[I will be away next week, so you are getting this a week early. The comments are from 2014, but the jokes are newly chosen.]
In this week’s portion, Eikev, Moses assures the Israelites that they can have a wonderful future, partly from the innate fertility and richness therein and partly by their own efforts. They will eat and be satisfied. But this is contingent upon their not forgetting that it is the Lord that has enabled their success. No “self-made” men or women. No claims of “I built that!” without acknowledging anyone’s help. Basically, all they need to do is only to “revere the Lord your God, to walk only in His paths, to love Him, and to serve the Lord your God with all your heart and soul, keeping the Lord’s commandments and laws, which I enjoin upon you today, for your good.” (10:12, 13). (That shouldn’t be too difficult, right?) Even more succinctly in 11:1, “Love, therefore, the Lord your God, and always keep His charge, His laws, His rules, and His commandments.”
Moses relates more of the story of their journey, how he had spent 40 days and nights on Horeb (Sinai) only to bring the two stone tablets back to a people who were worshiping a golden idol. They were punished. But Moses miraculously prevented the Lord from destroying them. And there were ongoing miracles, like manna and water and clothes and shoes that didn’t wear out. The 70 who went down to Egypt are now as numerous as the stars of heaven.
Chapter 11 includes the second paragraph of the Shema (11:13-21) which again emphasizes that there will be consequences to the choices the Israelites will make in the years and generations to come. Good behavior will overall lead to a good life. Bad behavior will lead to disaster. The Israelites will also have tangible reminders of proper behavior, tefillin (11:18) and mezuzot (11:20). Rather than a simple carrot/stick proposition, the Israelites will need to learn that the behavior itself will inherently lead to the consequences.
Parshas Eikev – On 1 Foot
The Fundamentals of Computer Programming:
[Else if (condition X) Then
You may remember the incident in January, 2010 where an Orthodox teenager on an airplane tried to pray with tefillin, thereby causing the plane to be diverted because they thought he was a terrorist. Here are a couple of related items:
B. Tefillin On Board
Top ten Jewish-related things that may actually pose a higher security threat on board an airplane (with apologies to David Letterman):
- Waving a Lulav (eye poker)
9. Wrapping yourself in a Tallis (whip passengers with those fringes)
8. My Grandmother’s Chicken Soup (scalding hot, but it’s liquid so it’s already banned)
7. Wielding a Challah knife (obvious!)
6. Purim Grogger (Metal corners make dangerously sharp weapon)
5. Full Set of the Talmud (heavy enough to bring down an aircraft)
4. Using Jewish Sarcasm (it’s deadly!)
3. Giving a discourse on the history of the Jewish legal tradition (will put pilots to sleep)
2. Matzoh Balls (deadly as thrown object)
And the #1 Jewish thing more dangerous than wearing tefillin on a plane is…
1. Singing Shabbat song: “Bim Bom, Bim Bim Bim BOMB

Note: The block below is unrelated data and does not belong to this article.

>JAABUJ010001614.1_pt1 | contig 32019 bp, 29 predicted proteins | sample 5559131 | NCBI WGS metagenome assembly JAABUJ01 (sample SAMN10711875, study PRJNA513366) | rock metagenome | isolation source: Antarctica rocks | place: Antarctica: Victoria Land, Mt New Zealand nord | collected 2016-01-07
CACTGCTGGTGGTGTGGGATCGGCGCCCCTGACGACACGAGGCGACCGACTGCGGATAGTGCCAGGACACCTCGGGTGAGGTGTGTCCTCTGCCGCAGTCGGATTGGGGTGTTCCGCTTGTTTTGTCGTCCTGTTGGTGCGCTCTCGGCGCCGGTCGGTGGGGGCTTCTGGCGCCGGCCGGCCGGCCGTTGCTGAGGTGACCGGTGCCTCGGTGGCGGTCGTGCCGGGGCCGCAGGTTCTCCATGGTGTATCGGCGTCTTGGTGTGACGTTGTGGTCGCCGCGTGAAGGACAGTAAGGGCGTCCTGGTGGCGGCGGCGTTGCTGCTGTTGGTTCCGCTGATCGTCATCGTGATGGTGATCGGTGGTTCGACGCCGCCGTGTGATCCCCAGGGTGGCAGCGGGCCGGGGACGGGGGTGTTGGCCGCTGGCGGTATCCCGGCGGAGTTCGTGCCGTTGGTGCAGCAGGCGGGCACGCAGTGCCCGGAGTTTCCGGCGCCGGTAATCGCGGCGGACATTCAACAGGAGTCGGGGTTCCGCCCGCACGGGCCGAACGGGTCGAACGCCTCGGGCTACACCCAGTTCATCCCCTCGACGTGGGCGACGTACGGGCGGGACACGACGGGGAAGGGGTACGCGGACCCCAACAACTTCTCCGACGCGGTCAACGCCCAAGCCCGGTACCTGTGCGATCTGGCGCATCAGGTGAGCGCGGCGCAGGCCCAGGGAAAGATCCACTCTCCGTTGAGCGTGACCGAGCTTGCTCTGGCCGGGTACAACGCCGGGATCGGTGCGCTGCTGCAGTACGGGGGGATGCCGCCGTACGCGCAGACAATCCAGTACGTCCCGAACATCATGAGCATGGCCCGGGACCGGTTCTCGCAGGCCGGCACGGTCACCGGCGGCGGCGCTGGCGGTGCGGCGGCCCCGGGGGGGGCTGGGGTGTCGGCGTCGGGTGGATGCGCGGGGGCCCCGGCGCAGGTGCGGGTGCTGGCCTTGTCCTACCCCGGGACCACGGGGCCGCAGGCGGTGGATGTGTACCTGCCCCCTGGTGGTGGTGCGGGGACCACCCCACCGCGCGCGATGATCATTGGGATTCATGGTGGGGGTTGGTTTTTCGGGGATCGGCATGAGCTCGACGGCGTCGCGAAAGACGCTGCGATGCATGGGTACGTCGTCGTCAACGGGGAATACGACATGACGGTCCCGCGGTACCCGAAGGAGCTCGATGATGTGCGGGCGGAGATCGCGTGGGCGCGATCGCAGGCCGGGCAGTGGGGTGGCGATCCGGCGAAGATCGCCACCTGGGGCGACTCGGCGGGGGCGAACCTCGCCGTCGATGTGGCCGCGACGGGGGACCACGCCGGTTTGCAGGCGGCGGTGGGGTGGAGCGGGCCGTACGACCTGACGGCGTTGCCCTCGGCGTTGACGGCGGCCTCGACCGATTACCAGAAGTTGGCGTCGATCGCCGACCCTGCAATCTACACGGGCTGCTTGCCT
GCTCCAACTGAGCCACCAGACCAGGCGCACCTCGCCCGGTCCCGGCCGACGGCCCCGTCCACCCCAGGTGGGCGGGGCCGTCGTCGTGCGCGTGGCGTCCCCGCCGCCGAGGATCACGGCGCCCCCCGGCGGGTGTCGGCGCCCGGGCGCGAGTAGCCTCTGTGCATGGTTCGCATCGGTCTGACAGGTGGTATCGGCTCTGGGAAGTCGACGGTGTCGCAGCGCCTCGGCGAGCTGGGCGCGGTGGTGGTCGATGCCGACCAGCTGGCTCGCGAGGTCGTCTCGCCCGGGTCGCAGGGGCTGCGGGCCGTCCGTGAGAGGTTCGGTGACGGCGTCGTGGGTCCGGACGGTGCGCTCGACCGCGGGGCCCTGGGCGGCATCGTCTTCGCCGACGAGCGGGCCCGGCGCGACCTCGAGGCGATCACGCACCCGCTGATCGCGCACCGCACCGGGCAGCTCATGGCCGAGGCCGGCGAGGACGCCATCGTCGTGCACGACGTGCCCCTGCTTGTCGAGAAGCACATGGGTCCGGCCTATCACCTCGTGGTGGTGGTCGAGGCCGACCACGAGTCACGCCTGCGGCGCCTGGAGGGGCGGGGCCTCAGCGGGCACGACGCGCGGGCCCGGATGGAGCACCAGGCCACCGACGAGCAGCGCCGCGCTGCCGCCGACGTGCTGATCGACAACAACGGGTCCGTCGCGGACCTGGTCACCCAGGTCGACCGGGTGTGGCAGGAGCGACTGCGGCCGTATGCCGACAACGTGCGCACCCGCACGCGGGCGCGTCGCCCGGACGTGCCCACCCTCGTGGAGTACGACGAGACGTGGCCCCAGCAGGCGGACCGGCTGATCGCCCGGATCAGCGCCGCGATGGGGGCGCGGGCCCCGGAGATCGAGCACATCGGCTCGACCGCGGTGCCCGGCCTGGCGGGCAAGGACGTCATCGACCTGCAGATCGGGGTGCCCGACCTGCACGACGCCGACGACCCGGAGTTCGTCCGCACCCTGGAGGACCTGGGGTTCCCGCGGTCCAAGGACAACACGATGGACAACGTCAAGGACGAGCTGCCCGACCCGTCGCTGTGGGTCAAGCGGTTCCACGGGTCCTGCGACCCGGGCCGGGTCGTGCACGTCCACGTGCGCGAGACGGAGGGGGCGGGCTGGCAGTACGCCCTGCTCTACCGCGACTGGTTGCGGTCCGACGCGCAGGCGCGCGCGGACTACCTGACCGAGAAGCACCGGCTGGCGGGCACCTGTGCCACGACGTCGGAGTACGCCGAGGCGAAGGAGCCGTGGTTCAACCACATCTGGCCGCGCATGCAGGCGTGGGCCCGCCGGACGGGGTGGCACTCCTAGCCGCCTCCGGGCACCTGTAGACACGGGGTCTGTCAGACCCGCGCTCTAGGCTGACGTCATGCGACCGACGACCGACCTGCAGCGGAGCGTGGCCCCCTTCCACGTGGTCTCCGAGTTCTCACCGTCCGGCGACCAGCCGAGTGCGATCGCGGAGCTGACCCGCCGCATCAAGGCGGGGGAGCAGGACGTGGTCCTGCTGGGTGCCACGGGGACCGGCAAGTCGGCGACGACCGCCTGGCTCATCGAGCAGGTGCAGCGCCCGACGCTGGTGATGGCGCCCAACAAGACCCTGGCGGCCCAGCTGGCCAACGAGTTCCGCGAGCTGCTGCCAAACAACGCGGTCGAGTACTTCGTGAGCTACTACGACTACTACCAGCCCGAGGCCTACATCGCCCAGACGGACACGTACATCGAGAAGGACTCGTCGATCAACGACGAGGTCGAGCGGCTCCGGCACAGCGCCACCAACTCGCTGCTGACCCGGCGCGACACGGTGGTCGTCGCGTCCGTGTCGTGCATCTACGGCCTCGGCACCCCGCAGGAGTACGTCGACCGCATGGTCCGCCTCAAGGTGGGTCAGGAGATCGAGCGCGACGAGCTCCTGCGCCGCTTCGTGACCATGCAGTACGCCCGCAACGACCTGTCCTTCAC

(c) Rabbi Jason A. Miller
Self-Made Man Quotes
Luck is not something you can mention in the presence of self-made men. E. B. White
I don’t believe in that kind of American John Wayne individualism where people pull themselves up by their bootstraps. Someone changed your diapers. And if that’s the case, you ain’t self-made. Michael Eric Dyson
A self-made man? Yes, and one who worships his creator. William Cowper
I am a self-made brat. Steve Wynn
My parents were self-made people, and they were a team. Samuel Goldwyn, Jr.
Saturday, 12 March 2011
Opening his front door, the Rabbi found himself face to face with the local priest.
“Rabbi, may I have a few words with you?” asked the priest.
“Of course, Father,” replied the Rabbi somewhat nervously.
“Rabbi,” began the priest, “It must be evident to you that in this town we are plagued by thieves. Scarcely a day passes without one of my flock coming to me bemoaning the fact that his house has been broken into. On the other hand, I have noticed that thieves do not bother you Jews nearly as much.”
“Father, you are correct.”
“Yes, but why is that?” inquired the priest.
“Look at this little box here on the side of my door post,” said the Rabbi. “It’s called a mezuzah. We Jews believe that when we put a mezuzah on the entrances to our houses, the Holy One, may His Name be blessed, protects both us and our property.”
“In that case,” replied the priest, “I must have one!”
Not wishing to be the cause of an incipient pogrom, the Rabbi reluctantly handed over a mezuzah to the priest.
Some two weeks later the Rabbi was awakened by the sound of someone pounding violently on his door. Dressing himself hastily, he made his way down the stairs.
“Who’s there?” the Rabbi asked tremulously.
“Open the door! Open the door!” screamed a voice on the other side.
Leaving the door on the chain, the Rabbi racked the door wide enough to see the priest standing in front of him, his eyes wild with great distraught.
“What happened?” asked the terrified Rabbi. “Were you not protected from robbers?”
“I was! But these people were worse than robbers!” screamed the priest.
“Who?” asked the rabbi.
“The Fund Raisers!”